The second path might be an easier one to follow—at least over the short run. Expanding existing accounts requires either selling new products to the same buyers or finding new buyers for the same products. Either way, cross-sell requires an aggressive, proactive approach, while at the same time not crossing wires with existing buyers. See the above note about renewal—if faced with the choice of expand an account or lose it, stick with the conservative option.

Cross-selling is both easier and harder when trying to sell to a major company like ExxonMobil. On the one hand, you have multiple business units, multiple geographies, e.t. cetera with which to penetrate your business/service. But, at the same time, buyers and units may be so disparate, separated by distance, function, and even language, that leaping between buying centers may be almost as difficult as acquiring new accounts. However, pre-existing relationships generally mean a lower CAC (customer acquisition cost) and higher profit potential than the race to acquire option.

Another challenge is that salespeople tend to cover the people they know with the products they know. If you think they’re actually covering all the buyers in the accounts, and they’re doing it systematically and they’re selling multiple products, the typical answer is they’re not.

Watch episode 6 of our Killer Slide Series, Building a Scalable Cross-sell Intelligence Platform and learn four “decision steps” a sales rep or marketer must make to know who to target, what offer to provide, how to reach each target and how to report on results.

Key Analytics Questions (Cross-Sell):

  • Are we covering all buyers in existing accounts?
  • What are their product purchase behaviors?
  • Are we executing omni-channel coverage?

Want to test this model with your business? Try out our beta revenue calculator >

Putting it All Together

Start by planning for a realistic renewal. Again, 80% is excellent for B2B service / product companies. 70% might be more realistic. In this case, 25% growth requires finding 55% new revenue across cross- and upsell and new account acquisition.  It’s difficult to state how critical it is to call this out realistically—and ensuring that product, marketing, and sales all understand exactly what will be required to achieve this goal.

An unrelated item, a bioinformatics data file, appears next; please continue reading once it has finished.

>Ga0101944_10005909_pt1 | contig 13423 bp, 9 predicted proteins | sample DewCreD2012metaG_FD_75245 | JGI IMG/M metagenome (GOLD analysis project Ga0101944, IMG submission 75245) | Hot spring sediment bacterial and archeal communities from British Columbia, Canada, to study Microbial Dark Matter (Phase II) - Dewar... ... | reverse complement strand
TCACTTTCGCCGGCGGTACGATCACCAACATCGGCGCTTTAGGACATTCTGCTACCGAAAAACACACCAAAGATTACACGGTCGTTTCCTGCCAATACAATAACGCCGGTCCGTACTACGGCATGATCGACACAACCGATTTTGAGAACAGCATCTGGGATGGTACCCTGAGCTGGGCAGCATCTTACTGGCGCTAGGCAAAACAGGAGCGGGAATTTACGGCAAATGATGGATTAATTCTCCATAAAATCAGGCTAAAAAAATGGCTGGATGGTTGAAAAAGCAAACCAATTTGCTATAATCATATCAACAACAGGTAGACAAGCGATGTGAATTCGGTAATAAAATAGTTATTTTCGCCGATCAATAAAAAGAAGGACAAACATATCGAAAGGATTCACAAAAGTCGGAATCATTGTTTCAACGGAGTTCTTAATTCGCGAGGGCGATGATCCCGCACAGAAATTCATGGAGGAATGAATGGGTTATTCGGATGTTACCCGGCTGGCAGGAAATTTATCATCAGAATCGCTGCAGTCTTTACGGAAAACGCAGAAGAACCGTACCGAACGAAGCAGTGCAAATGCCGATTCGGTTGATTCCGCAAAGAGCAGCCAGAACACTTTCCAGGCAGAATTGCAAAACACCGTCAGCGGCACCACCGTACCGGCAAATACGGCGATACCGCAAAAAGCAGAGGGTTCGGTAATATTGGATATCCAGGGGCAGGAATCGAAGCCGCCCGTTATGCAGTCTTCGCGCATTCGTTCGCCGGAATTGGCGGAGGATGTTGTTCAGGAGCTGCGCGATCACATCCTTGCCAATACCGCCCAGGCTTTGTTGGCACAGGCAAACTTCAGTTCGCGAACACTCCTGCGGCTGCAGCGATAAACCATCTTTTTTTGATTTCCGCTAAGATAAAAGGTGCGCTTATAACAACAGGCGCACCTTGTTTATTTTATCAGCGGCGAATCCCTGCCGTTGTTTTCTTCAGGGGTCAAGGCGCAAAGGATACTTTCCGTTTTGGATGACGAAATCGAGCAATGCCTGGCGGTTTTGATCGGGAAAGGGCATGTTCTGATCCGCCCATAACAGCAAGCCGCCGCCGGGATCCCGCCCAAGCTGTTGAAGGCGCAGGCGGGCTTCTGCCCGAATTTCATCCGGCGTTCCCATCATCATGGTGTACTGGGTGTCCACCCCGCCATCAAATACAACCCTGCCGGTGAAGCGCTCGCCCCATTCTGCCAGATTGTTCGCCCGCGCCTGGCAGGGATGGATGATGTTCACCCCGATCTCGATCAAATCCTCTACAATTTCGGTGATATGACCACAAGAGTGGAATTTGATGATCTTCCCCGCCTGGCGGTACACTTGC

Product strategy is out of scope for this article, but it’s not enough to just say “we’ll sell these new accounts and buyers something.” Specific product plays must be interlocked with sales targets—adding up to a higher number than goal—to ensure that marketing and sales know, from January 2nd onwards—where dollars will be coming from.Revenue Growth Streams

Considering the Costs

We’ve estimated (in respect to this particular company) both conversion rates and costs to sell for each of these four revenue streams. Acquisition (on a good day) converts from qualified leads at a less than 5% rate. In the first year, customer acquisition cost (CAC) are almost 100%, if not more, of annual recurring revenue. Essentially, it’s a loss in the first year. For cross-sell, we typically see companies with a 20 to 30% conversion rate. And for upselling, a slightly higher 40% conversion rate is typical.

So what happens when more and more of growth is sourced from acquisition—in other words, when renewals are low, or cross- / up-sell are ineffective? We’ve illustrated three escalating scenarios.

Growth Convesion and Cost to Sell Models

This is pretty shocking—relying on acquisition for 10% of growth, CAC/ARR is 22%. That’s not cheap. At 20%, CAC/ARR goes up eight points to 30%. That’s almost at the point where, in most business, external funding is required to keep up with cash flow. At 30%, CAC/ARR rises to almost 40%. If you’re going to look for that kind of growth from acquisition, be prepared to spend money, or be disappointed.

Another way to look at this is to hold two of the three variables constant, and then plot the revenue impact of spending on acquisition (green line), SOW (blue line), or not spending on retention (red line), all other things being equal.

This is probably intuitive, but still a little shocking when plotted. The relative cost/benefit of not focusing on retention is extreme. While growth might be sexy, retention is simply critical, and not even in the same ballpark to SOW gain or new label acquisition.

Case Image 3_Growth Model

To conclude, we’d like to emphasize three final points to remember when planning for growth:

  1. Start by Plugging the Leaky Bucket
    It’s almost always cheaper to keep an existing customer than to acquire a replacement. Don’t you’re your customers for granted; focus on product and people. At the same time, identify signals on likely attrition, and ensure those signals are surfaced to managers who can make a difference in time—which is always well before the actual renewal date.
  2. Invest in Cross- and Up-sell
    As shown above, cross- and upsell are the most profitable sources of growth. Make sure sales incentives are in place. Collect the needed signals to help sales cross-sell at scale: product purchase patterns, look-a-like personas, and market basket / next logical product. Finally, have a deliberate account-based strategy for expansion.
  3. Finish Off with Smart Acquisition
    Be realistic about acquisition. Sales cycles take a long time; the most successful sales rep cultivate very large portfolios of “no for now” potential buyers, returning to them systematically with thoughtful interactions. It takes a while to build up this portfolio, but once it is in place, acquisition rates should stabilize. The key is patience—don’t give up after a quarter, or even after a year. Focus on the process and the results will come.

How would these scenarios play out at your business? Use our revenue calculator to test the above models yourself.